“Don’t put all of your eggs in one basket.”
“A penny saved is a penny earned.”
“Well done is better than well said.”
There’s a reason old adages have staying power: They’re true, even in this digital age.
Or maybe I should say especially in this digital age. Hardware failure, viruses, ransomware… digital information is susceptible to loss more than ever.
One adage I’ve been thinking about for a couple of weeks is “a stitch in time saves nine.” I’ve been thinking about it since the morning I opened my laptop only to be met with a blank screen. My tech guy confirmed my fears that my hard drive was shot. The computer didn’t even recognize that a drive was there.
Notice I said “my fears” and not “my worst fears.” Last May when my hard drive putzed out on me, I lost everything. Once my programs we reinstalled, I made a conscious effort to save everything to Dropbox. Because even though my files resided in the ether, I could access them as easily as any other folder on my computer.
This time a few files and downloads were lost, but it took this little hiccup to realize I need to alter a couple more file-saving habits. Because even though I’d been saving files to Dropbox, I didn’t have a reinstallation plan for all of the programs that I use. Adobe Creative Suite and Microsoft Suite are easily accessible. But some of the other programs I use on a daily basis–GIF Animator, TextWrangler, and FileZilla–are not as easy to grab and install. Oh, I could find them. But it would be a process. And sometimes I doubt I could even begin to remember the NAMES of these programs.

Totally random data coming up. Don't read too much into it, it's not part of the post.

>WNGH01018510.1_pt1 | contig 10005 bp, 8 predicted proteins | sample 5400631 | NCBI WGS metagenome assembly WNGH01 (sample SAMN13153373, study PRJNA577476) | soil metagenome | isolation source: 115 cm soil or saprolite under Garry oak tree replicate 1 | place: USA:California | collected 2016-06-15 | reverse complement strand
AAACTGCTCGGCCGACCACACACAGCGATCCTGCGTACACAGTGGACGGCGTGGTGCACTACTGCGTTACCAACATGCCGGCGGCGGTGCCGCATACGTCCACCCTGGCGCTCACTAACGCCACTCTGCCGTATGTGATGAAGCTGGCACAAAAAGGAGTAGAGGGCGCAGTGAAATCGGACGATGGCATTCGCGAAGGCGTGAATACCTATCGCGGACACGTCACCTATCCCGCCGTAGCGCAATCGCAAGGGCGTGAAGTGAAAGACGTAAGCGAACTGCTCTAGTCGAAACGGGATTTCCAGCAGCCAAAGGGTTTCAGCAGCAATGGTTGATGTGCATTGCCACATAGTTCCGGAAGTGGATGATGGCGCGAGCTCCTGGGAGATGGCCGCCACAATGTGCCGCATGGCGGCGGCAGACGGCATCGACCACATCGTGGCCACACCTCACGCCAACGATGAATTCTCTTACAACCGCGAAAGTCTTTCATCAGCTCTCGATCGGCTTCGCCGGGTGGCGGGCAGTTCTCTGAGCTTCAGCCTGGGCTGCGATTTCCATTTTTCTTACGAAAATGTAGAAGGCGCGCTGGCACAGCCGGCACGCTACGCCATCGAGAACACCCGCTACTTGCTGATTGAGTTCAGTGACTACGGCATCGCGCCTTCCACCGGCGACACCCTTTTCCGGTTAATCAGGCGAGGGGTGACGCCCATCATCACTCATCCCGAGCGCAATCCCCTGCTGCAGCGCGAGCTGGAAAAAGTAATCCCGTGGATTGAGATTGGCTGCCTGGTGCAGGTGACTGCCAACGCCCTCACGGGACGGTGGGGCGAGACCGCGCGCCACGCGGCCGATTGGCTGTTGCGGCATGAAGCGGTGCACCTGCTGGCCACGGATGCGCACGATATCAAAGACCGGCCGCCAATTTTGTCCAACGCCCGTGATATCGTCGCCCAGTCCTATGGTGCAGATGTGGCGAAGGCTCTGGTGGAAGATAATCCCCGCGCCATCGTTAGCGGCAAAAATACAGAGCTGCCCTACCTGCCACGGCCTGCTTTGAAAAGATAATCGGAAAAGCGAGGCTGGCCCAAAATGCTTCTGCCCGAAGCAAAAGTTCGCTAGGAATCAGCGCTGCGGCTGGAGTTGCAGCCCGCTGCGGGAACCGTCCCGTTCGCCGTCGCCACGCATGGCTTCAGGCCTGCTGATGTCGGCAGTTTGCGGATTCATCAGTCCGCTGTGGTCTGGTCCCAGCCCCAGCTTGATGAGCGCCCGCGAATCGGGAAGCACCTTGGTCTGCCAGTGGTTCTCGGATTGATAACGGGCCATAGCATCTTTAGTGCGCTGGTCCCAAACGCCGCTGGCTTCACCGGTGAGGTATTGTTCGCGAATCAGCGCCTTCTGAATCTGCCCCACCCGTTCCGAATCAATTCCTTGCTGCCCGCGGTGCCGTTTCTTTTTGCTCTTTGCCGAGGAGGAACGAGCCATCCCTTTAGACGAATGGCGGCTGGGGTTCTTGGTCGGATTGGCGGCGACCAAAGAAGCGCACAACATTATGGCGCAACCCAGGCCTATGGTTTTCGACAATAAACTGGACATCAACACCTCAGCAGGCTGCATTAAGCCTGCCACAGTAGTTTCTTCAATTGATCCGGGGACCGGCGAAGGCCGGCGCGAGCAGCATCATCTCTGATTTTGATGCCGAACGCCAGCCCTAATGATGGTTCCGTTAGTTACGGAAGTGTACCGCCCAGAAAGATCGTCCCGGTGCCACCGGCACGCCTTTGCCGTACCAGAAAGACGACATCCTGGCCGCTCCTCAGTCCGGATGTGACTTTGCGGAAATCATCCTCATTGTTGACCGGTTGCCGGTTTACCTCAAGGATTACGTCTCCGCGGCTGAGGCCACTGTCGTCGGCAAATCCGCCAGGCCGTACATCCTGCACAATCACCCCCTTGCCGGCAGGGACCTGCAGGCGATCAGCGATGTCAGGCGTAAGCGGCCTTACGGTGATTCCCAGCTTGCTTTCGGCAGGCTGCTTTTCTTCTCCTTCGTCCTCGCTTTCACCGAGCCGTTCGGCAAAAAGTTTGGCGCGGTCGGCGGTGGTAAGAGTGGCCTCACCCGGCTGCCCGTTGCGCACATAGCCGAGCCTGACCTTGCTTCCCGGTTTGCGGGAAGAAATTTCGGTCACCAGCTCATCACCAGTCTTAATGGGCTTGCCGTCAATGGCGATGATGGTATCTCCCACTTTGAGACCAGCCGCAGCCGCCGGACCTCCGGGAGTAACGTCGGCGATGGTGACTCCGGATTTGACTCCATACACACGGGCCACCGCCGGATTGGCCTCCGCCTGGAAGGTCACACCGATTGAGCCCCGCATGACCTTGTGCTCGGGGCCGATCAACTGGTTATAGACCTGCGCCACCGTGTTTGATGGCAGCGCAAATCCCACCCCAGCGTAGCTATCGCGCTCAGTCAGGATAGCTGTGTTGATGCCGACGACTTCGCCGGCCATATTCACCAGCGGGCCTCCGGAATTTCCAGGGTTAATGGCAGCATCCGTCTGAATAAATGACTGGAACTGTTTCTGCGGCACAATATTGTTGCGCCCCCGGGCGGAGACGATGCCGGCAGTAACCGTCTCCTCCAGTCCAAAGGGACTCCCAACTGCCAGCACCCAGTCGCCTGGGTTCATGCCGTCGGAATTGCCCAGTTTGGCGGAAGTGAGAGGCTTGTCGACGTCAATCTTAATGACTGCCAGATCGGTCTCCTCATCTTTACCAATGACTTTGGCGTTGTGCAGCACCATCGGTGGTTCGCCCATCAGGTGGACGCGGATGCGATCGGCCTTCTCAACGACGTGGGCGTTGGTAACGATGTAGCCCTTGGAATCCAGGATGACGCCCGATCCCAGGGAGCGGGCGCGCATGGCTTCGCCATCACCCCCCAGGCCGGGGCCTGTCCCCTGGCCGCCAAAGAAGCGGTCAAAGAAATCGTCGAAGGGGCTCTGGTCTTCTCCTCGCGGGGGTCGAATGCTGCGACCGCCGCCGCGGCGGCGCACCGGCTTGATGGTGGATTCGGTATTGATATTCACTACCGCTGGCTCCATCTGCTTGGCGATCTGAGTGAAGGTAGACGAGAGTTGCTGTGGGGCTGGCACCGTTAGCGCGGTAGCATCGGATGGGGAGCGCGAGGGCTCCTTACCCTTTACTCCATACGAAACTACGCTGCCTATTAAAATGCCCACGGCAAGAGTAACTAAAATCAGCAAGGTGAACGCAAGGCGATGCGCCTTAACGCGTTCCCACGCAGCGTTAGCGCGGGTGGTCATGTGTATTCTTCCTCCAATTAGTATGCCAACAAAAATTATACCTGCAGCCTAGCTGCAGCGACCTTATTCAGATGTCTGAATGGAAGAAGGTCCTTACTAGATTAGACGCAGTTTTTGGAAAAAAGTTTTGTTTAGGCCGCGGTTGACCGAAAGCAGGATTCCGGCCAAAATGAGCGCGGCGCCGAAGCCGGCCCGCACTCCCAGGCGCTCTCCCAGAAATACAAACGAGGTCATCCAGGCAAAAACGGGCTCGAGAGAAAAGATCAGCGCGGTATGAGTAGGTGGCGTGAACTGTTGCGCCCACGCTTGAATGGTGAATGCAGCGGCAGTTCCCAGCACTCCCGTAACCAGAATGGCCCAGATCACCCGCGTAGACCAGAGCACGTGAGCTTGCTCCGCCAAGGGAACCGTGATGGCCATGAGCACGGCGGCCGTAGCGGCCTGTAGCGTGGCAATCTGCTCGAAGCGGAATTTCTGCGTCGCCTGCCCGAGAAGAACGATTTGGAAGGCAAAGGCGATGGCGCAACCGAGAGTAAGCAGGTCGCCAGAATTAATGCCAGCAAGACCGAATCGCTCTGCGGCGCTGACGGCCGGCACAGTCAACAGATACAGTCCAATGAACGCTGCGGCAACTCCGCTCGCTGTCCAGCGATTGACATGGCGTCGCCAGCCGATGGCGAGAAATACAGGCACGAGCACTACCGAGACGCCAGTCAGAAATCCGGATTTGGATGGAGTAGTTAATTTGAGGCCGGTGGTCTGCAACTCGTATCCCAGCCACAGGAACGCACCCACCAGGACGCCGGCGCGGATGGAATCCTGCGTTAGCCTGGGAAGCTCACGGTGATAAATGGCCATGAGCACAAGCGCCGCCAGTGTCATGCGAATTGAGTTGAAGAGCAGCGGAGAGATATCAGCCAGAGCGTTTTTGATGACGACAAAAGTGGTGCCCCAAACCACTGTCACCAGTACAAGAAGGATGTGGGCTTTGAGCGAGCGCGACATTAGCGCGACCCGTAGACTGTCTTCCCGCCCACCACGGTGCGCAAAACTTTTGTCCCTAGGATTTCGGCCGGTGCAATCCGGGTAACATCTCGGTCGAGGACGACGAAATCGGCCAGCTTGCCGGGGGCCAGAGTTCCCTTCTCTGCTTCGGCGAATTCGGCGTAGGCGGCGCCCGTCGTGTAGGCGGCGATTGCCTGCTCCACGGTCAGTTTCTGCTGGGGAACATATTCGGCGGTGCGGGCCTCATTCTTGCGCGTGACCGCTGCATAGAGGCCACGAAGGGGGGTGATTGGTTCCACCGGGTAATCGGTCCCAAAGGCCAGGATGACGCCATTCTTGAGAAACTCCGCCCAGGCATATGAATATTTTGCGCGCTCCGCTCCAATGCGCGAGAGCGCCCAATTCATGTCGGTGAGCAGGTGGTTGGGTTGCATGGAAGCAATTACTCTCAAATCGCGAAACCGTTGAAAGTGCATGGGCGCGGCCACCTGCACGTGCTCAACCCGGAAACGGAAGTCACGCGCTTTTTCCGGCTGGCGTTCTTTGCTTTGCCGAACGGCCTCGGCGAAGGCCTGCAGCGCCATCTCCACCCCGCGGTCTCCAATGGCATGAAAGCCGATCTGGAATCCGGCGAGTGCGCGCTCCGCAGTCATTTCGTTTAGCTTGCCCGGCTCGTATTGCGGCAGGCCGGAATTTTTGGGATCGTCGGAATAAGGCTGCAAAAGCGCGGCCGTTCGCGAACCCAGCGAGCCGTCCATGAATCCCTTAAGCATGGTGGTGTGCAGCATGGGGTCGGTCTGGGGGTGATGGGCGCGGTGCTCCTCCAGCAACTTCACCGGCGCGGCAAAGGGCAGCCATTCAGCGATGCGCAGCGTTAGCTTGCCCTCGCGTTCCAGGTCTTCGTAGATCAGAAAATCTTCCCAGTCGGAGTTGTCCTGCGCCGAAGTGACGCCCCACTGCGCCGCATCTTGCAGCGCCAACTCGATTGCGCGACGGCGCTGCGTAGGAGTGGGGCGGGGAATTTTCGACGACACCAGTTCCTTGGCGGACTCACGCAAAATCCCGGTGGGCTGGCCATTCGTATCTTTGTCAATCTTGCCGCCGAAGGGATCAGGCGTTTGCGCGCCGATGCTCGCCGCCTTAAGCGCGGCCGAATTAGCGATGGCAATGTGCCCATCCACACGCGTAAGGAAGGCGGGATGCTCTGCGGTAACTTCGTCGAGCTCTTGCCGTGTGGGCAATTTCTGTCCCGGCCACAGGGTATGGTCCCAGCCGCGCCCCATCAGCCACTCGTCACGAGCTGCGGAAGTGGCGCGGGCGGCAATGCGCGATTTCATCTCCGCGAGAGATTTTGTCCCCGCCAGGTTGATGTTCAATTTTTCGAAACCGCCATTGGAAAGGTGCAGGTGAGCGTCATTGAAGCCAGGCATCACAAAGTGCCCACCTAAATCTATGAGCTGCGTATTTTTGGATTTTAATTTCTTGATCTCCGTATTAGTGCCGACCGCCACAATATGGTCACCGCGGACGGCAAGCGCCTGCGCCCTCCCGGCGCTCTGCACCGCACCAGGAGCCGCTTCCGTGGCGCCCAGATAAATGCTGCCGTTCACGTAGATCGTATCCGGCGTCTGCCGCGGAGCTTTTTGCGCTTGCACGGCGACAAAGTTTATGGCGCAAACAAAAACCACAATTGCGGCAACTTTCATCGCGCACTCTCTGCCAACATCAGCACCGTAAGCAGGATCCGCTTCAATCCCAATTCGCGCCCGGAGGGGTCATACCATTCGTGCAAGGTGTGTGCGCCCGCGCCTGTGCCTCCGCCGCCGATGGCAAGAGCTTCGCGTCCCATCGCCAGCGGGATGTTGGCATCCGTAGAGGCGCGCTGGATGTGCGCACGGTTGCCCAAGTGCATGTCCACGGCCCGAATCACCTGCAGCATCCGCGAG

This time, my story has a happy ending. When the new hard drive arrived and was installed, the computer didn’t recognize it either. It wasn’t a hard drive issue after all. So we popped my old drive into a different laptop, and I’m back in business. And even though I didn’t suffer a lot of data loss, I lost an incredible amount of time.
So here’s the “stitch in time” part: My 300 Seconds recommendation for today is to look at the different areas of the bookstore that require back-up.
- First, the data: financials, inventory and other POS information, customer database, photos, logos and other store collateral material, employee information.
- Now, the software: Can you readily restore any programs that might have been lost, like the Adobe Suite, Microsoft Office, and POS software?
- And finally, the miscellaneous: things like printer drivers, passwords, fonts, and the like.
Take these 5 minutes to figure out not only the best form of backup (cloud, external drive, etc.) but also the frequency and who should be responsible for each one. Thinking about these things now might save you from a huge headache in the future.
And an ounce of prevention is worth a pound of cure.